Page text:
NEW YORK — You can usually tell a lot about the health of the U.S. economy by looking at the financial results of banks. They’re the people who finance new factories, plant expansions and fatter payrolls.
But don’t count on that over the next two weeks, when banks report their results from the last three months of the year.
Americans ran up credit card balances, businesses borrowed more, and historically low mortgage rates encouraged people to refinance mortgages. All good for the economy, and for banks, too.
But the banks took a hit because the European debt crisis made stock and bond markets jumpy.
A rule restricting debit card fees that took effect Oct. 1 will take another bite out of revenue, as will an obscure accounting rule that requires banks to take a loss when the value of their debt rises.
JPMorgan Chase will be the first major bank to report results Friday, followed by Citigroup, Wells Fargo, Goldman Sachs, Bank of America and Morgan Stanley next week.
Wells Fargo, the only major commercial bank without a large investment banking division, is expected to come out ahead of its peers Citi and JPMorgan. Traditional investment banks Goldman and Morgan probably found it hard to escape a hit to the bottom line because of market volatility.
Big banks are under pressure from international regulators to hold on to more cash and reduce riskier lending so they can weather sharp economic downturns or a financial crisis.
Stress test result coming
On Monday, the 19 largest U.S. banks submitted to their annual stress test, with results due in March. The Federal Reserve will determine whether they have enough cash and cash-like securities on their balance sheets to offset potential losses from risky loans. The Fed can order unhealthy banks to raise more cash or preserve some by not paying dividends.
Moshe Orenbuch, a bank analyst for Credit Suisse, says American banks have become resilient and expects all the banks to pass their stress tests this year. Orenbuch expects both JPMorgan and Citi to increase their dividends later this year.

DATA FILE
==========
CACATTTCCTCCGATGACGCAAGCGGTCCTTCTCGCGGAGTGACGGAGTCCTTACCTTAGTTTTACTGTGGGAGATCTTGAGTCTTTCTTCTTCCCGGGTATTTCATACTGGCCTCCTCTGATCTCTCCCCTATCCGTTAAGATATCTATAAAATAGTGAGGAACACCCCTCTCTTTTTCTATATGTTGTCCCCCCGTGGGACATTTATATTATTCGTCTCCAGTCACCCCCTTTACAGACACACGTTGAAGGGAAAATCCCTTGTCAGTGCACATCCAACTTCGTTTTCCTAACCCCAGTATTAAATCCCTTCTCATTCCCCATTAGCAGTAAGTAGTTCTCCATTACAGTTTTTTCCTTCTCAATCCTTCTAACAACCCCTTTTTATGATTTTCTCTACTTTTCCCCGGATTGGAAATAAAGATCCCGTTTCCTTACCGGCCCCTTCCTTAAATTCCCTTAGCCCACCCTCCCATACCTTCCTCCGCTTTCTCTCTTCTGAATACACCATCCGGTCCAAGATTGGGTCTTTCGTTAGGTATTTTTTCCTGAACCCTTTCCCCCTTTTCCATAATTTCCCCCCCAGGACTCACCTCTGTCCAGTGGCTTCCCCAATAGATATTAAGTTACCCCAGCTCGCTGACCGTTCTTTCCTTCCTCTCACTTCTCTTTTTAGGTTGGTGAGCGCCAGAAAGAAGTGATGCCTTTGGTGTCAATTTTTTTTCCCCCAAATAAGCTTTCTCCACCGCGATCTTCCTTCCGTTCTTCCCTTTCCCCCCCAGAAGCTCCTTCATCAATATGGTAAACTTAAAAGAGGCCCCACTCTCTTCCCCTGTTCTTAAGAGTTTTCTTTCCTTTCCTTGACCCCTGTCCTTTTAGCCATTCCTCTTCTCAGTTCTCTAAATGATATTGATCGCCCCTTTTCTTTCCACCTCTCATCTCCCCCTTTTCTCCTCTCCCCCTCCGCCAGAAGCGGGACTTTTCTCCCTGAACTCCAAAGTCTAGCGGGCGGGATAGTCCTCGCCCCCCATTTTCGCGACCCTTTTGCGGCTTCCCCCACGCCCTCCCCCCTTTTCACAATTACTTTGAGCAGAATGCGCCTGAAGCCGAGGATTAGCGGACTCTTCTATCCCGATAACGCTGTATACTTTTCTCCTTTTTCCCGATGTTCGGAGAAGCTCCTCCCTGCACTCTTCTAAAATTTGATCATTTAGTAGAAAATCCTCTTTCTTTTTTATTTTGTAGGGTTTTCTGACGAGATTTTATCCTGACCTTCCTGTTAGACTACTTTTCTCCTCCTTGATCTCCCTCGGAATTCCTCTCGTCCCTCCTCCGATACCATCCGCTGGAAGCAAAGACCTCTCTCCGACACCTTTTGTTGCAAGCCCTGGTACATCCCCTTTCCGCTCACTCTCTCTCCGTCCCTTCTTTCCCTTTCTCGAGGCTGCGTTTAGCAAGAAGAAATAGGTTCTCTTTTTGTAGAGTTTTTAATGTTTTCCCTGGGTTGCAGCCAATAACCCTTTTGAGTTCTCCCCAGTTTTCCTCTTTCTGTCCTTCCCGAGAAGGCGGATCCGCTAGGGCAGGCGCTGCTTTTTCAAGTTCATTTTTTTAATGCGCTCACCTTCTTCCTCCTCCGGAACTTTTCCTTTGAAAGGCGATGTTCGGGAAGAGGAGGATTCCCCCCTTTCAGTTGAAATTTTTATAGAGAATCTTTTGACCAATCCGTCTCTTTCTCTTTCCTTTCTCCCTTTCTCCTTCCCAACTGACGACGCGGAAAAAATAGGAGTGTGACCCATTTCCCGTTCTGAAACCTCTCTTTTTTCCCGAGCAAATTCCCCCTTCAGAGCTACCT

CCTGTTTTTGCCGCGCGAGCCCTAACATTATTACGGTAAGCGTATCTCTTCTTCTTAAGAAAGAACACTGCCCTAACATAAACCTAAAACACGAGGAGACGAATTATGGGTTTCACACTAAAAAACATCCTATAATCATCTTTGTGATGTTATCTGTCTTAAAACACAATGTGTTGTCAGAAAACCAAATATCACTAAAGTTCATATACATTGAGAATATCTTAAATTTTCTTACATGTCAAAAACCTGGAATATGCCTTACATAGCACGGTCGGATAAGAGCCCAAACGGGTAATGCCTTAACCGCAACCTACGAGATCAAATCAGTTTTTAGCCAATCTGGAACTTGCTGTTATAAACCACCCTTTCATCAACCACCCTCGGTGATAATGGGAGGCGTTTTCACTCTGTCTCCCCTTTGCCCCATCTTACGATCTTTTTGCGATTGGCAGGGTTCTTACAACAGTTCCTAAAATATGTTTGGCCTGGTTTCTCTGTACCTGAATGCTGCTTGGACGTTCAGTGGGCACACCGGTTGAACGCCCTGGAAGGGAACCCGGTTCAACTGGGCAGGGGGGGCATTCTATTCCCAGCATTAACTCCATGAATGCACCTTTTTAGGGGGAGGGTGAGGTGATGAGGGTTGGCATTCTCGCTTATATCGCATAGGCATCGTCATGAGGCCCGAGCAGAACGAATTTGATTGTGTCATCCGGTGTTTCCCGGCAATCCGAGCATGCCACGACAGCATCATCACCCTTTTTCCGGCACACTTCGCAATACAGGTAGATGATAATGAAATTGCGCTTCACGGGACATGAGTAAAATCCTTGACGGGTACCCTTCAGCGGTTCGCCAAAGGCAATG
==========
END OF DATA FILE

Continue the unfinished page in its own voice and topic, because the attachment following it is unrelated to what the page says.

Banks brought in $13.9 billion in investment banking revenue, down 37 percent from the year before and the lowest since the first quarter of 2009, the depths of the financial crisis, according to Dealogic, a provider of financial data.
Weaker investment banking results should also mean smaller bonuses for Wall Street bankers, something investors — not to mention Occupy protesters and political scientists — will watch closely.
Also hurting the banks’ bottom line, a law championed by Sen. Dick Durbin, D-Ill., caps the amount banks can charge stores for debit card transactions at 24 cents. Before the law, the average debit card transaction netted the bank 44 cents.
Major banks also had planned to impose debit card fees — as much as $5 per month from Bank of America. They backpedaled after a public backlash, but it will hurt quarterly earnings. Bank of America expects $475 million in lost revenue, JPMorgan $300 million and Wells Fargo $250 million.
Banks will also take a loss from an accounting rule that applies to the value of their own corporate debt. If the value of debt they have issued rises, it would cost the banks more to buy back that debt in theory. Corporate debt prices bounced back late last year after falling in the summer, when one agency stripped the United States of its top-notch credit rating.